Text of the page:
Friday, August 31, 2012

A Boston Tale - Part 4

It's hard to believe that a couple weeks ago we were wrapping up all of Peyton's doctor appointments in Boston!  It seemed like that week went by slowly, but the weeks since we've been home have absolutely flown by!  It's been a while since I posted about our trip.  I never did finish!  So here's a little more about our trip.  If you missed the previous posts, you can read them here:

part 1, part 2, part 3

During the week, we spent a little bit of time driving around the city.  It really is an amazing city.  I love the architecture. It's just too bad that we didn't get much time to really take it all in.  All my pictures were taken from a moving vehicle, through a rolled up window!


I have to say, driving around Boston is tricky business.  It thoroughly confused our Garmin.  One wrong move and you wind up heading through a tunnel into the wrong part of town, paying more tolls than you bargained for!  It was more stressful than we needed, so we limited our driving around.  I'm glad I was able to see what we did see, but I'd love to go back someday when we actually are able to take advantage of the opportunity as an actual vacation.

Mid-week found us with a couple appointments that were made for Peyton while we were there, not prior to going up there.  We saw a second pulmonologist who specializes in sleep disorders.  We have a lot of questions regarding Peyton's sleep apnea and use of her bi-pap.  He really was able to give us a lot of information and had several suggestions on what we can try to do to help her out.  We are not really having a lot of luck keeping her on bi-pap at night, so we were asking about the possibility of using some sort of sedative to help out.  

On the 17th, we wrapped up our trip to Boston with a visit to a neurologist and geneticist.  Once again, these appointments were made simply because we were going to be up there - they weren't the main purpose for our trip.  The neurologist was wonderful.  She had a lot of information where Peyton's pain management was concerned.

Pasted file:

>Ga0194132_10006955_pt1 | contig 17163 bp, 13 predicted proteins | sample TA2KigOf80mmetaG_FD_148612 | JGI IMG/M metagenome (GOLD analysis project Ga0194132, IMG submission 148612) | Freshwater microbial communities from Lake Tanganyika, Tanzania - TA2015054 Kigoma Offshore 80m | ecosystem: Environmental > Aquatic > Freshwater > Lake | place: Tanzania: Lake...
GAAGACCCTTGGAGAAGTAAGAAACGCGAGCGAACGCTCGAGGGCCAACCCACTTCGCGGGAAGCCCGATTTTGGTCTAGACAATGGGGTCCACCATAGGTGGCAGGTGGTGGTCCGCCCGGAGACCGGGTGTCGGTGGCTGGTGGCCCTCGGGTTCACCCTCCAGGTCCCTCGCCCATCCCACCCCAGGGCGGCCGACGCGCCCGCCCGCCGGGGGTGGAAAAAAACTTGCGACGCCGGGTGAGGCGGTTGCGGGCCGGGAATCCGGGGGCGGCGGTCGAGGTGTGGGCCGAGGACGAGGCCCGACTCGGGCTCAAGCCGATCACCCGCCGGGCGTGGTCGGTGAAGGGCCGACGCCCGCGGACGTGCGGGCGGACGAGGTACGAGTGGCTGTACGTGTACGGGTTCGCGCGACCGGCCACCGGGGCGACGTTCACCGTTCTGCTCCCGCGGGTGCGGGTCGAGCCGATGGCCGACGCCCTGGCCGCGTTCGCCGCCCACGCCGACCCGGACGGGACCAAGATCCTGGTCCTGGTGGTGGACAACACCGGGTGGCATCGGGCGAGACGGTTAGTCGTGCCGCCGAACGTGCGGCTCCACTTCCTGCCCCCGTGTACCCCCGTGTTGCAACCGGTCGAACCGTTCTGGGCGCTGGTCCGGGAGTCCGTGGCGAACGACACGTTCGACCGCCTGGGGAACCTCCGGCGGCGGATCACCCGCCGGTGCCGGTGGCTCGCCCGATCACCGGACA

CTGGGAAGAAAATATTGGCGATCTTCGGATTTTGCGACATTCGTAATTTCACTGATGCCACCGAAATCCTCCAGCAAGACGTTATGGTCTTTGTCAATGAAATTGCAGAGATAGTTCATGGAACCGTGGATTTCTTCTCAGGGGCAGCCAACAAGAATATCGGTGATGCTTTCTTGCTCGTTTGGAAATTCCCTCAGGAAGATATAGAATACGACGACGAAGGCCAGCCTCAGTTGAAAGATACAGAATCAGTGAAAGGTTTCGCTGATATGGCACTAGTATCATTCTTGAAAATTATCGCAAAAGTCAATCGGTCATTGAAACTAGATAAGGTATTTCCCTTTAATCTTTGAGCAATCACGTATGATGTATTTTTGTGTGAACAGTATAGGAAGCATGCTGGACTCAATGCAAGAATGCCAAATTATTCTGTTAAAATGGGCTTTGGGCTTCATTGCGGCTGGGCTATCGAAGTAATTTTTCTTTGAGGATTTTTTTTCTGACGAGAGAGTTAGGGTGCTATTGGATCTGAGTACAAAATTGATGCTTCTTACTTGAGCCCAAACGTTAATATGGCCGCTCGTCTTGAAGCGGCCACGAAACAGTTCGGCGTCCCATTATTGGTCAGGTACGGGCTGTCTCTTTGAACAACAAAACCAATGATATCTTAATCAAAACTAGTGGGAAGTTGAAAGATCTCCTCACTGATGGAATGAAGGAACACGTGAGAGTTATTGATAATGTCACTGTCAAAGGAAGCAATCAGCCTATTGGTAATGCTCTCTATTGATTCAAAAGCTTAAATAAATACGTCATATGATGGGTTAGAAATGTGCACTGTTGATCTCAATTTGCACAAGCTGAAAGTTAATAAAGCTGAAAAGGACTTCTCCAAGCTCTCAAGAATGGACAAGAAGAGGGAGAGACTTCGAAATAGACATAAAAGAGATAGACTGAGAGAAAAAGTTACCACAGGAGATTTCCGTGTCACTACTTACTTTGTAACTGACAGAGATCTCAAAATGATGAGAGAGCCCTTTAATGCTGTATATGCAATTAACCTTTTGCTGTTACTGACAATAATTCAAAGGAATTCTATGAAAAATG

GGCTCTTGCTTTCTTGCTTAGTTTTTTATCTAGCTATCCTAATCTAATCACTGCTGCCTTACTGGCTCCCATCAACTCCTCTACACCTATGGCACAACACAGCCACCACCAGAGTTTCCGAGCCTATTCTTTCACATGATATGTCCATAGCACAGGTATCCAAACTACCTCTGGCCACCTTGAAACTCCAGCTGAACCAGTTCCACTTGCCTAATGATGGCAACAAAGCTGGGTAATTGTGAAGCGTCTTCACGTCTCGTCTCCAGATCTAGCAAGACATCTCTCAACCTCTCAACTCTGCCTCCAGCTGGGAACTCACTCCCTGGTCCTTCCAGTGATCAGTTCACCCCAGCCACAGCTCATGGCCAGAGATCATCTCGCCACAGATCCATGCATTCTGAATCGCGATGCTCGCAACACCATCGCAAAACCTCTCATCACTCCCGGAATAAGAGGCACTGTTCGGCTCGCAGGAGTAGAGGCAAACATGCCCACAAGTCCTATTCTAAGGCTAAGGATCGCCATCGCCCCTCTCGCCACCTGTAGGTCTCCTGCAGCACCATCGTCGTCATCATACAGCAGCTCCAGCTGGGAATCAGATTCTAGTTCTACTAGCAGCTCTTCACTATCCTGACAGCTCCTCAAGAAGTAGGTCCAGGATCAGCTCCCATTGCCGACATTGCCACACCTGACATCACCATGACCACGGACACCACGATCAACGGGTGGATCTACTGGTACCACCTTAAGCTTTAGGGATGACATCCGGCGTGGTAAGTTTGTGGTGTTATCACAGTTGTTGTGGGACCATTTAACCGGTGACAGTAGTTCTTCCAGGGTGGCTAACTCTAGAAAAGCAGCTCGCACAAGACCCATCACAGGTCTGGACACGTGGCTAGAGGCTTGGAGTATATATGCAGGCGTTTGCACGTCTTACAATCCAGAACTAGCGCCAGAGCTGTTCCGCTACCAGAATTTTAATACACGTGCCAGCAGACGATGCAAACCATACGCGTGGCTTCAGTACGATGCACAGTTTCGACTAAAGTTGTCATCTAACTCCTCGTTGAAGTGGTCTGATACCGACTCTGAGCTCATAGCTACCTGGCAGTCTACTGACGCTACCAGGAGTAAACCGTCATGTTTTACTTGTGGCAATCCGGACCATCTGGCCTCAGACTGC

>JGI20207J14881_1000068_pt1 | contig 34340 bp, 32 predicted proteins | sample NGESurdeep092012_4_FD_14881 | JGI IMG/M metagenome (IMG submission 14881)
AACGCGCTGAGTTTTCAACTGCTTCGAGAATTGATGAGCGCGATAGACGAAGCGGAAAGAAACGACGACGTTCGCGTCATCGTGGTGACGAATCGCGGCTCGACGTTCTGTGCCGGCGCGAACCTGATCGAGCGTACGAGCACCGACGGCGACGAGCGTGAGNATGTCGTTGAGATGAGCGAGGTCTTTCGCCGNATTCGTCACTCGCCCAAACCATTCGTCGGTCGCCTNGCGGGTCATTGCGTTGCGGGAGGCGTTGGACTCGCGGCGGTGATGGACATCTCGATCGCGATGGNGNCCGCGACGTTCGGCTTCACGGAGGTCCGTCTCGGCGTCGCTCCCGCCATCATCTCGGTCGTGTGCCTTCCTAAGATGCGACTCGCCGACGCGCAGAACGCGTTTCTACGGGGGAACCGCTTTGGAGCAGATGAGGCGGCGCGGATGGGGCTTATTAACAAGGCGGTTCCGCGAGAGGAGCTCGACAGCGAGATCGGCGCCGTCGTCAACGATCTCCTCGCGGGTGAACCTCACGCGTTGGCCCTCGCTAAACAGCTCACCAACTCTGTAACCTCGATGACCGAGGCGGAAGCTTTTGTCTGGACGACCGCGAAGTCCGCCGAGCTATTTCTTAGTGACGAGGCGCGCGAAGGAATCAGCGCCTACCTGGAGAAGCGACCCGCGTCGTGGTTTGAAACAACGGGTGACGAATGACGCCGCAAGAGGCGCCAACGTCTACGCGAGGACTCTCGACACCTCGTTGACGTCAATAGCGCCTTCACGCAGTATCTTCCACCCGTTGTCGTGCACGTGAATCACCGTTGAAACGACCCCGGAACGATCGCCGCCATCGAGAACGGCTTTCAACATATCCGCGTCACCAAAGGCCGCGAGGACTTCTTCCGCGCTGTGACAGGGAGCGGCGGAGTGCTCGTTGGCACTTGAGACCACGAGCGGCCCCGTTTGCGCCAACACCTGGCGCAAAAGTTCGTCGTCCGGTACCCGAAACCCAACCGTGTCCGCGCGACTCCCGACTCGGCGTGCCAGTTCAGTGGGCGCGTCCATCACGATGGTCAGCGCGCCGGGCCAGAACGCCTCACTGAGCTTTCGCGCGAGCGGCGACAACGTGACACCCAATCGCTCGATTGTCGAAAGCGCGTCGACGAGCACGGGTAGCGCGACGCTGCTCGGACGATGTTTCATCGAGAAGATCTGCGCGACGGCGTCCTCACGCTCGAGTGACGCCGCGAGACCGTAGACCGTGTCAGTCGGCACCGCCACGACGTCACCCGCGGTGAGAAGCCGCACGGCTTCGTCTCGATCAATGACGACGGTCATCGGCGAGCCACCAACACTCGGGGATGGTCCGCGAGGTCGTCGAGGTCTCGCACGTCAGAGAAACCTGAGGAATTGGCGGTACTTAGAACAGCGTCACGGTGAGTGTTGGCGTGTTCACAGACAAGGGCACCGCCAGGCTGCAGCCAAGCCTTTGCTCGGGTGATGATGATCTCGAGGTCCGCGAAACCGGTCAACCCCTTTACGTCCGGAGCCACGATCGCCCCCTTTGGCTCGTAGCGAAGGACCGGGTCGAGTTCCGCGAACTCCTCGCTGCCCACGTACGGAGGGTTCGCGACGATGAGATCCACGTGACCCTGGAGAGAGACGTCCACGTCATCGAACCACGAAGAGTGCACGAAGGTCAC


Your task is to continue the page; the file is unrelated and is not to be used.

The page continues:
I think the best appointment of the week, however, wound up being the last one - with the geneticist.  Peyton has been seeing one since she was born.  She started out with Texas Children's Hospital, which is an incredible institution, particularly in genetics.  We moved to Charleston, SC in 2008, where Peyton sees doctors at the Medical University of South Carolina {MUSC}.  We see a geneticist there.  That is about all I have to say about that.  That said, it was a great idea to book this appointment while in Boston.  It was a last minute addition before we went up - and am I ever glad we did it!

The doctor we saw spent almost three hours with us.  He took a very detailed history.  He examined her.  He looked over some of the records which I'd brought up with me.  In the end, it turned out that there is a research study on a particular genetics test.  He needs to present Peyton's case to a committee, but he is trying to get Peyton into this study.  This would be the most detailed/complex testing done on her to date.  Note, she has had tests for over 6 years and we still do not have a diagnosis.  It has been felt for most of her life that whatever she has is exceedingly rare but could also be a combination of rare disorders, making it even more difficult to determine a diagnosis.